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Potentially one of the most talked about awards ceremonies this year, the 88th annual Oscars certainly made the headlines.

Leo won his first award, much to the delight of the entire audience, and Spotlight well and truly grabbed everyone’s attention by winning numerous awards.

Meanwhile, others were nowhere to be seen despite their presence being very much felt.

For weeks leading up to Sunday’s ceremony a political dialogue has been underway between the organisers, the media, and various parties that feel badly represented. Among them, it has been noted that the Oscars lack both racial and sexual diversity.

Today Curva shifts the spotlight a little and considers how an event such as the Oscars can change the way society sees diversity on the red carpet. After eco warrior Livia Forth used her red carped appearances to make a political statement about green fashion, we ask what messages society reads in the stylised images of the celebrities photographed.

Are performers of all shapes, sizes and ethnicity represented in such highly documented events? Does diversity truly exist in the images we see splashed across our newspapers?

Following the Sun’s controversial feature which rated the cleavage of this year’s stand out stars, it is clear that to this day female actresses’s bodies are objectified and studied before their art.  Furthermore, the lack of racial diversity has been cited by many as a further exemplar that our award ceremony society fails to judge the art forms in question objectively.

Among those who criticised the event and the apparent lack of ethnic and gender diversity were actress Jada Pinkett Smith and actor Spike Lee.  Chris Rock also commented on the political issue that was inevitably raised at Sunday’s ceremony. He said, “You’re damn right Hollywood’s racist.”

Rock’s honest comments sparked a great deal of debate on Twitter with some suggesting the Oscars have become far too politicised. However, Michael Schulman for The New Yorker said, “This year will be remembered, rightly, for its thorny racial politics and for the way that Rock, probably as well as anyone could, held the industry to account on its biggest night.”

What is therefore clear is that change continues to be needed as the pain of the minorities in question demands to be acknowledged. The issue is larger than racial history or gender politics in the industry. Instead, the underlying problem is undoubtedly the impact that the ongoing debate will have on future generations.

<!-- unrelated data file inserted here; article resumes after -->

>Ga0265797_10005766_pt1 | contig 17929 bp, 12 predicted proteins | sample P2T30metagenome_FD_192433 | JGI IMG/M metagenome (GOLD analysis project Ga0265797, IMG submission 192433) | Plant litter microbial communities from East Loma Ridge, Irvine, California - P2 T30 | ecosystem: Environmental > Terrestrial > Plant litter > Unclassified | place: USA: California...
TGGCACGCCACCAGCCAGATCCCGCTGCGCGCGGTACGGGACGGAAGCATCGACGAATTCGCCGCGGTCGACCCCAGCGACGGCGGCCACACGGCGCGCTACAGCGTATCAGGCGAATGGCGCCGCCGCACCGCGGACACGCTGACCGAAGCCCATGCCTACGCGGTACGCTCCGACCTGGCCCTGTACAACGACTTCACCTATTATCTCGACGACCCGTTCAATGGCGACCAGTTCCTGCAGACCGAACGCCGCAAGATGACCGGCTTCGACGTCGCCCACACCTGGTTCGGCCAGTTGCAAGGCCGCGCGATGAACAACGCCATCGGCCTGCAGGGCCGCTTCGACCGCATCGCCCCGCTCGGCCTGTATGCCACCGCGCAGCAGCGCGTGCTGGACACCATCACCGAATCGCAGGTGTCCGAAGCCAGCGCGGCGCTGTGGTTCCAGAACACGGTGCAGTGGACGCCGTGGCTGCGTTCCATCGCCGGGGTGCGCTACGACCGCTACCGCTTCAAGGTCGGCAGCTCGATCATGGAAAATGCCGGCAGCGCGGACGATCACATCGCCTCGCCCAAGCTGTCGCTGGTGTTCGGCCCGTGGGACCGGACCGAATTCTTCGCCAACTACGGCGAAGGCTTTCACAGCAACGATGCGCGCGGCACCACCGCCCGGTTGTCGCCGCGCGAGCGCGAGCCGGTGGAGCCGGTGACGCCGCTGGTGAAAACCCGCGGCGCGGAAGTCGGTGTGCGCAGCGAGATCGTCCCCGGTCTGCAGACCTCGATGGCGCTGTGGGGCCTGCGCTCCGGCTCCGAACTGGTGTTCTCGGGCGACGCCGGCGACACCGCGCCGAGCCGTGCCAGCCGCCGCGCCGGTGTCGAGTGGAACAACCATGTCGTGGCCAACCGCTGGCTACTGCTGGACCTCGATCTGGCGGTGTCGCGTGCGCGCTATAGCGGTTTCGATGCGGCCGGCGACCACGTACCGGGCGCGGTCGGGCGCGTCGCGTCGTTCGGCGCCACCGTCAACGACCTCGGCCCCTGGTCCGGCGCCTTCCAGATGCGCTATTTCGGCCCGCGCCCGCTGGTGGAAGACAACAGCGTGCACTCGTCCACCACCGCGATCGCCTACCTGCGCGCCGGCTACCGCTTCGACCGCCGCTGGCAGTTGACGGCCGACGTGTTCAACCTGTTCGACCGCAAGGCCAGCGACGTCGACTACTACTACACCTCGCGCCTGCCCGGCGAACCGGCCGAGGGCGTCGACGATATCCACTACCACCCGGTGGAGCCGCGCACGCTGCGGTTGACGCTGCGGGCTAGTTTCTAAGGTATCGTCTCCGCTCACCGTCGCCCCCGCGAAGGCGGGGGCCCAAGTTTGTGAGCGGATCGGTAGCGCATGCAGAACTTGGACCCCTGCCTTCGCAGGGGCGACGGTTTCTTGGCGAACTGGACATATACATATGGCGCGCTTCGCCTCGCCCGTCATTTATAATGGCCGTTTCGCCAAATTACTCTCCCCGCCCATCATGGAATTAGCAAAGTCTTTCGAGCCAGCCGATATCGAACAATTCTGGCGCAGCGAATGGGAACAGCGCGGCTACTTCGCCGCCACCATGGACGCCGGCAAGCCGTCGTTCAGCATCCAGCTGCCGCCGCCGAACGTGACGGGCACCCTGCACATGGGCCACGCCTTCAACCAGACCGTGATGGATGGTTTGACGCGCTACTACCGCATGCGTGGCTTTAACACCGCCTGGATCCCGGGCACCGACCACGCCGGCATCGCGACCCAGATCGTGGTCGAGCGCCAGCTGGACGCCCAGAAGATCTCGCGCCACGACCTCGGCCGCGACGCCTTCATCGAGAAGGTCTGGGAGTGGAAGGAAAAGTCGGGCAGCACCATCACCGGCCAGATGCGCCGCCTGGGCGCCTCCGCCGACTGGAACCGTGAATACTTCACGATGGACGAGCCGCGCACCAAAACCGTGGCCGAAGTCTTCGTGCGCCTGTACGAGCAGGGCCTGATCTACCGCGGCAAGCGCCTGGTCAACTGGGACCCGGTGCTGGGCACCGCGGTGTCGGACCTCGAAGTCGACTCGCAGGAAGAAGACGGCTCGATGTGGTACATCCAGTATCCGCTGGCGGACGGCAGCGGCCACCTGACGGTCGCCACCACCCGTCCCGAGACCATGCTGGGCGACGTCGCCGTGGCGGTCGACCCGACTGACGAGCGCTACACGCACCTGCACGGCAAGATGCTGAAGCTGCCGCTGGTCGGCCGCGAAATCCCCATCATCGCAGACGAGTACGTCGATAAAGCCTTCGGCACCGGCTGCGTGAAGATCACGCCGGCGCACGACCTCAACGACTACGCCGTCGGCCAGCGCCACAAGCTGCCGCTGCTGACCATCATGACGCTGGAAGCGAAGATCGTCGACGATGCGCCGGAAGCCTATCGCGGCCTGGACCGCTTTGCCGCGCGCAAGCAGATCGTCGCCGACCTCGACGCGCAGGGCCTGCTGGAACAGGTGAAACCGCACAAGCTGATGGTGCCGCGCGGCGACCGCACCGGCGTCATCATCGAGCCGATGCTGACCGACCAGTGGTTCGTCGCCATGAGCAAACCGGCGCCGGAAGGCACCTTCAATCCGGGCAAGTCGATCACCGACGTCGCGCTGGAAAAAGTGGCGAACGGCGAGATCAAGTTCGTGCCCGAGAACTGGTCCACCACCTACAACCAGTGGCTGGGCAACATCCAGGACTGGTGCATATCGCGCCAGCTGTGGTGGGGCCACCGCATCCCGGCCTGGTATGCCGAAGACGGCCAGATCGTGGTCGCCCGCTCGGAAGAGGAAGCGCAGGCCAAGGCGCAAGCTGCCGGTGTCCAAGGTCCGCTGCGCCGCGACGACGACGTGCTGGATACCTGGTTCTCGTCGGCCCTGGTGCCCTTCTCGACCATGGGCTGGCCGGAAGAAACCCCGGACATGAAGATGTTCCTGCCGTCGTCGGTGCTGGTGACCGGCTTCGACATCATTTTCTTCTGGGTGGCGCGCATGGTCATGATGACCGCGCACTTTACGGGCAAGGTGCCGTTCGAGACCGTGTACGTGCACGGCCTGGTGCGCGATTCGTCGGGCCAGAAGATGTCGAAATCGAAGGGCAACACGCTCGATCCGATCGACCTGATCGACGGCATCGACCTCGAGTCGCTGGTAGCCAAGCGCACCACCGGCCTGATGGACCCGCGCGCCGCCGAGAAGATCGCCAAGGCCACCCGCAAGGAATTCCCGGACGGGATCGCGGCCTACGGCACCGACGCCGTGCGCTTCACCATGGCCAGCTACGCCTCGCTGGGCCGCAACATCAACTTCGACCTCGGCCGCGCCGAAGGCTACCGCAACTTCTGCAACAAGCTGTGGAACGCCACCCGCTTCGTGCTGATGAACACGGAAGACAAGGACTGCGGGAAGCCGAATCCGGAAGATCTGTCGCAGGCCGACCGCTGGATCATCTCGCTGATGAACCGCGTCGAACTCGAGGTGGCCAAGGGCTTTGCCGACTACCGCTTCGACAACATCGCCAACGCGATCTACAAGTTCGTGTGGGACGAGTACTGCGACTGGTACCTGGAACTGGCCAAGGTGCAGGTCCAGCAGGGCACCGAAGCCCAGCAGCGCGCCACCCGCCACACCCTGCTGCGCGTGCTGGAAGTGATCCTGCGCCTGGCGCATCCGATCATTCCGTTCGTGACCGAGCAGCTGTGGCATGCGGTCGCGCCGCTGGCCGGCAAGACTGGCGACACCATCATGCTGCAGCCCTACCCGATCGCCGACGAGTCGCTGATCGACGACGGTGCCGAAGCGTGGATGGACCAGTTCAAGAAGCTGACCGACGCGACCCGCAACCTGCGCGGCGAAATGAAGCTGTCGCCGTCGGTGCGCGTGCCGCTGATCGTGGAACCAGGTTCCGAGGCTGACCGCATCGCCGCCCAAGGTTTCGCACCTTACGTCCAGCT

Will Smith spoke to Good Morning America and said, “this is about children who are going to sit down and see this and they’re not going to see themselves represented.”

Undoubtedly, what Smith alludes to is the worrying lack of representation that permeates from the pages of our tabloids to the psyche of young minds. All of which leaves us questioning who represents us in the million dollar industry.

What it boils down to is ultimately opportunity. It is not a case of nominating a black actress or photographing a plus size celebrity on the red carpet just to tick the minority box and seem politically correct. Instead, it’s about considering everyone, appreciating the art for the art’s sake and establishing a message in society that teaches young children that everyone is acknowledged and heard.

Women should not be graded based on the greatness of their cleavage but the merit of their performance and art. Actors and actresses should not have to boycott an evening of celebration in order to make a political message.

However, things can only be considered positive as we publish this piece. If people are voicing their irritation at the current setup, things can only get better as change is undoubtedly the next step.  Silenced minorities are always heard eventually.

Photographs courtesy of @theacademy via Instagram.

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